The end? When?
Thomas Bonham is responsible for this content, which is not edited by the Wilson County News or wilsoncountynews.com.
If you’re reading this article I guess you already know the world has not come to an end, but then again, if you’ve witnessed the “rapture” of the church and you’ve been left behind, good luck.
In case you missed it, Harold Camping had once again predicted the end of the Christian age to occur May 21, 2011, the same as he predicted it to happen in September of 1994. He admits a slight miscalculation in his last prediction. I have no doubt that as I write today that Mr. Camping is going to miss the mark again.
Of course, if he should get lucky, I wonder who’s going to pat him on the back and honor his success. I feel if someone is going to use the Word of God to preach and predict from, they ought to at least read the book first.
Well, maybe I’m being harsh and insensitive again. To be politically correct I should allow Mr. Camping the right to disregard any part of the Bible he deems obscure and irrelevant. Has he erased Matthew 24:36? There’s a Greek word for the message Mr. Camping and others like him are delivering -- “hogwash.”
I think a different approach to life and living is more favorable to God. Be prepared, for we don’t know the hour of our Lord’s return.
A boy was watching his father, a preacher, as he wrote a sermon. “How do you know what to say?” he asked. “Why, God tells me,” answered his father. “Oh,” the boy said with a puzzled look. “Then why do you keep crossing things out?”
A Sunday school teacher was discussing the Ten Commandments with her five- and six-year-olds. After explaining the commandment to “honor thy father and thy mother” she asked, “Is there a commandment that teaches us how to treat our brothers and sisters?” Without missing a beat one little boy answered, “Thou shall not kill!”
There once was a farmer who grew award-winning corn. Each year, he entered his corn in the state fair where it won a blue ribbon. One year a newspaper reporter interviewed him and learned something interesting about how he grew his corn. The reporter discovered that the farmer shared his seed corn with his neighbors. “How can you afford to share your best seed corn with your neighbors when they are entering corn in competition with yours each year?” asked the reporter. “Why, sir,” said the farmer, “didn’t you know? The wind picks up pollen from the ripening corn and swirls it from field to field. If my neighbors grow inferior corn, cross-pollination will steadily degrade the quality of my corn. If I am to grow good corn, I must help my neighbors grow good corn.”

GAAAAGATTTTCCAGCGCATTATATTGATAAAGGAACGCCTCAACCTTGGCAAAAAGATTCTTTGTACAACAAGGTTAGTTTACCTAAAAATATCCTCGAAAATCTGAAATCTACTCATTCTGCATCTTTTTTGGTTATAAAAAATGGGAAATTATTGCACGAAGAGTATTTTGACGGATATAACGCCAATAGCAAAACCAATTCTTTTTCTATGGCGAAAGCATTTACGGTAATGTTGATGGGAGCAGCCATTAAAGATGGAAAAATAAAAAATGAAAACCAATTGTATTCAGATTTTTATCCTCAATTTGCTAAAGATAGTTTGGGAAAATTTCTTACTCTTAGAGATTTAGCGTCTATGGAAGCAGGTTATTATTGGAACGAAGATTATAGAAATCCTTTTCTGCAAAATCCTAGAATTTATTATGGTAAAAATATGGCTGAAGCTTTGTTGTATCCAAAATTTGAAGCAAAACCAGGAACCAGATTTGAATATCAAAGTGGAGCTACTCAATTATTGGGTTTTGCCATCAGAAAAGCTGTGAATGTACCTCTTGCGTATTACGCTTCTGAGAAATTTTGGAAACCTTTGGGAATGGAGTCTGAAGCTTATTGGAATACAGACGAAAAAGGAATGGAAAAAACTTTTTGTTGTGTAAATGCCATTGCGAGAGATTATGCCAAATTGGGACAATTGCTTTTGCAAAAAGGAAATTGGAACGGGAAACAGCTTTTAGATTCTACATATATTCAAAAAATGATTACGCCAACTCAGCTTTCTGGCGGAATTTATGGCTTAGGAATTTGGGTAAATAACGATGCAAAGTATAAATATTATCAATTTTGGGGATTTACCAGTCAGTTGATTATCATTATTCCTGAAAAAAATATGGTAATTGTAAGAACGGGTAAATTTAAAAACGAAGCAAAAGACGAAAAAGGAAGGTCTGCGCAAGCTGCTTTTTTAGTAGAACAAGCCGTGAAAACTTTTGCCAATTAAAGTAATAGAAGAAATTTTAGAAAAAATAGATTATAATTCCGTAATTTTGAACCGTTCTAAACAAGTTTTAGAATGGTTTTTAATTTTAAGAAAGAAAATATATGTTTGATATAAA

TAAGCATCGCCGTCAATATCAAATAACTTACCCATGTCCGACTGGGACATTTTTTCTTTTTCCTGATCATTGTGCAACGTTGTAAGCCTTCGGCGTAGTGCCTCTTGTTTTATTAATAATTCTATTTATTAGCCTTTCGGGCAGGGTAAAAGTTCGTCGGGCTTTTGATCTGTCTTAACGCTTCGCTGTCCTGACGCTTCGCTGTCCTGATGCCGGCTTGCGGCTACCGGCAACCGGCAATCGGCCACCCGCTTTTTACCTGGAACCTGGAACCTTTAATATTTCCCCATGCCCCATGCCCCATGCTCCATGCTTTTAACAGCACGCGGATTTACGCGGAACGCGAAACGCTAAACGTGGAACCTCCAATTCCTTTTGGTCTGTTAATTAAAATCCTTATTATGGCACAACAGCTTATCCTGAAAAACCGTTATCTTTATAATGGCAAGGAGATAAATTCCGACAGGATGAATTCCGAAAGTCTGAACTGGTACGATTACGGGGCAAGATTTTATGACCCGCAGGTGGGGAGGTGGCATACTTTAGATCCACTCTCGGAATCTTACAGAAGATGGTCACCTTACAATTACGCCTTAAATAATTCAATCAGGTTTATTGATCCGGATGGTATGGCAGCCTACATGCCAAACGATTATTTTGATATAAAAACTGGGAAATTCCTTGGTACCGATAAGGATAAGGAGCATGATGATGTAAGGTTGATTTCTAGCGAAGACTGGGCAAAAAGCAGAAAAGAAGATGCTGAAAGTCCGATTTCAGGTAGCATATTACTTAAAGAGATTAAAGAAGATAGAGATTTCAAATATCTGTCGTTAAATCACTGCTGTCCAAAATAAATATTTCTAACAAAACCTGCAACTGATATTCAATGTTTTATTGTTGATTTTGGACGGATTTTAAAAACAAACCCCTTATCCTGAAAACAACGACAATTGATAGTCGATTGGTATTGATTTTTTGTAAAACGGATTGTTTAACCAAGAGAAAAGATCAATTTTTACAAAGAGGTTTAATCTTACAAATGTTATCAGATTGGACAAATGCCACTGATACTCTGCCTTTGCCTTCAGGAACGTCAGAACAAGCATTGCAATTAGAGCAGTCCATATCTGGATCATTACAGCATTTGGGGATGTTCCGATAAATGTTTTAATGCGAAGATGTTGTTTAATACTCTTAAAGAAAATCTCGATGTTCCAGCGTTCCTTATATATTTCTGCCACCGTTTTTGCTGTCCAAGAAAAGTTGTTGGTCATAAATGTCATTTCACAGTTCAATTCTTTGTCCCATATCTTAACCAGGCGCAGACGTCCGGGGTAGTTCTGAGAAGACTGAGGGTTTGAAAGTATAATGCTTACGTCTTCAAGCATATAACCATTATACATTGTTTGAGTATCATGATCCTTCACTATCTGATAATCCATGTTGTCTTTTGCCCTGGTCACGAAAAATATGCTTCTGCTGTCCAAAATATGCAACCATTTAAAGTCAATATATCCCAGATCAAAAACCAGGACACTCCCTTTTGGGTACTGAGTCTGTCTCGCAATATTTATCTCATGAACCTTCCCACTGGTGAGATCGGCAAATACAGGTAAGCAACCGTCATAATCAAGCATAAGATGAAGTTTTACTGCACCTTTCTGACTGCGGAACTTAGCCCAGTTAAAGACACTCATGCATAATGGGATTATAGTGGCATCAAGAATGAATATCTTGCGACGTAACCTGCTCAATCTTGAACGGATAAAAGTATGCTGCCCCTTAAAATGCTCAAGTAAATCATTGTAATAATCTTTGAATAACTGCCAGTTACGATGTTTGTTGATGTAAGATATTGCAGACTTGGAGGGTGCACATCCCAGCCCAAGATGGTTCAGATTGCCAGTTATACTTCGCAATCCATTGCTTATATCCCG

The farmer is very much aware of the connectedness of life. His corn cannot improve if his neighbor’s corn does not improve.
(Proverbs 11: 24-25) So it is with our lives. Those who choose to live in peace must help their neighbors to live in peace. Those who choose to live well must help others to live well, for the value of life is measured by the lives it touches. And those who choose to be happy must help others to find happiness, for the welfare of each is bound up with the welfare of all.
The lesson for each of us is this: If we are to grow good corn, we must help our neighbor grow good corn. It is possible to give away and become richer! It is also possible to hold on too tightly and lose everything. Yes, the liberal man shall be rich! By watering others, he waters himself. God’s love will cost you everything, but the trickle-down effect for being obedient to His Word is happiness. I’m not worrying about when the end will come; I’m prepared, waiting on the Lord.
Thomas W. Bonham is an associate minister with the Floresville Church of Christ. His e-mail is firstname.lastname@example.org. This column will be available in the Wilson County News when space is available. Readers can also find his column on his blog at http://wilsoncountynews.com .